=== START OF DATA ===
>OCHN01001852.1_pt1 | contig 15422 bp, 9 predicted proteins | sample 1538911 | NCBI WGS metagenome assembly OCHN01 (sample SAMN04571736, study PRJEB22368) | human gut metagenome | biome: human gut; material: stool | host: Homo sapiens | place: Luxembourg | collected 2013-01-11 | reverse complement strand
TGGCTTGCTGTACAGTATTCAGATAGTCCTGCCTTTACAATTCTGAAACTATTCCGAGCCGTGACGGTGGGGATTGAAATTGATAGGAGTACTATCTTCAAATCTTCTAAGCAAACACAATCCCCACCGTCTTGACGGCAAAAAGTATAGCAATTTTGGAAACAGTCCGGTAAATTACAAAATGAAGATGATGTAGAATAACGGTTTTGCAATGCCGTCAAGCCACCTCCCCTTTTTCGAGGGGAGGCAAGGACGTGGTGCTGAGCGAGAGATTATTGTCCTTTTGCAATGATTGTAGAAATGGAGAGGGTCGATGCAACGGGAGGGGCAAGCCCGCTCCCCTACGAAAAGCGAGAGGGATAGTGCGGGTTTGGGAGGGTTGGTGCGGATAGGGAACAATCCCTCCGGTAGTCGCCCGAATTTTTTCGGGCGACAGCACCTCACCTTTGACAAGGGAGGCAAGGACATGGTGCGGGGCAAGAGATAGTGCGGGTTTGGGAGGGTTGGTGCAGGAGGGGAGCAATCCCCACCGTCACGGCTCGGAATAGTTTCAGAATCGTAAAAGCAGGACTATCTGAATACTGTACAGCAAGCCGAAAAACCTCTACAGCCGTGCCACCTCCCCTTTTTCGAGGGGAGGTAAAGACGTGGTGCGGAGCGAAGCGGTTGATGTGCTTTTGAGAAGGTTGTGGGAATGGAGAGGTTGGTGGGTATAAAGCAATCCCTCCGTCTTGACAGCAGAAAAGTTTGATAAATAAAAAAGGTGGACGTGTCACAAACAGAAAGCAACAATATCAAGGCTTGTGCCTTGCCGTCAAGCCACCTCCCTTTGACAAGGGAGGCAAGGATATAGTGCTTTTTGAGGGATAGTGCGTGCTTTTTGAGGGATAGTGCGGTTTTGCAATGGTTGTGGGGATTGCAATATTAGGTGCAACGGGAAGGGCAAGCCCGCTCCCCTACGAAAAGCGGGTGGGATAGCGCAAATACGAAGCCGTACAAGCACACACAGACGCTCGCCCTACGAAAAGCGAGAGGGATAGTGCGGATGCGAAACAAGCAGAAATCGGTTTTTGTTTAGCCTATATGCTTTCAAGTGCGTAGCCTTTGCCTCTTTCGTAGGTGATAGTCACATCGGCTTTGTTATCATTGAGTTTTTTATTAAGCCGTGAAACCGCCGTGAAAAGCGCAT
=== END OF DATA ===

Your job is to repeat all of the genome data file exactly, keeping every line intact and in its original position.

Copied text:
>OCHN01001852.1_pt1 | contig 15422 bp, 9 predicted proteins | sample 1538911 | NCBI WGS metagenome assembly OCHN01 (sample SAMN04571736, study PRJEB22368) | human gut metagenome | biome: human gut; material: stool | host: Homo sapiens | place: Luxembourg | collected 2013-01-11 | reverse complement strand
TGGCTTGCTGTACAGTATTCAGATAGTCCTGCCTTTACAATTCTGAAACTATTCCGAGCCGTGACGGTGGGGATTGAAATTGATAGGAGTACTATCTTCAAATCTTCTAAGCAAACACAATCCCCACCGTCTTGACGGCAAAAAGTATAGCAATTTTGGAAACAGTCCGGTAAATTACAAAATGAAGATGATGTAGAATAACGGTTTTGCAATGCCGTCAAGCCACCTCCCCTTTTTCGAGGGGAGGCAAGGACGTGGTGCTGAGCGAGAGATTATTGTCCTTTTGCAATGATTGTAGAAATGGAGAGGGTCGATGCAACGGGAGGGGCAAGCCCGCTCCCCTACGAAAAGCGAGAGGGATAGTGCGGGTTTGGGAGGGTTGGTGCGGATAGGGAACAATCCCTCCGGTAGTCGCCCGAATTTTTTCGGGCGACAGCACCTCACCTTTGACAAGGGAGGCAAGGACATGGTGCGGGGCAAGAGATAGTGCGGGTTTGGGAGGGTTGGTGCAGGAGGGGAGCAATCCCCACCGTCACGGCTCGGAATAGTTTCAGAATCGTAAAAGCAGGACTATCTGAATACTGTACAGCAAGCCGAAAAACCTCTACAGCCGTGCCACCTCCCCTTTTTCGAGGGGAGGTAAAGACGTGGTGCGGAGCGAAGCGGTTGATGTGCTTTTGAGAAGGTTGTGGGAATGGAGAGGTTGGTGGGTATAAAGCAATCCCTCCGTCTTGACAGCAGAAAAGTTTGATAAATAAAAAAGGTGGACGTGTCACAAACAGAAAGCAACAATATCAAGGCTTGTGCCTTGCCGTCAAGCCACCTCCCTTTGACAAGGGAGGCAAGGATATAGTGCTTTTTGAGGGATAGTGCGTGCTTTTTGAGGGATAGTGCGGTTTTGCAATGGTTGTGGGGATTGCAATATTAGGTGCAACGGGAAGGGCAAGCCCGCTCCCCTACGAAAAGCGGGTGGGATAGCGCAAATACGAAGCCGTACAAGCACACACAGACGCTCGCCCTACGAAAAGCGAGAGGGATAGTGCGGATGCGAAACAAGCAGAAATCGGTTTTTGTTTAGCCTATATGCTTTCAAGTGCGTAGCCTTTGCCTCTTTCGTAGGTGATAGTCACATCGGCTTTGTTATCATTGAGTTTTTTATTAAGCCGTGAAACCGCCGTGAAAAGCGCAT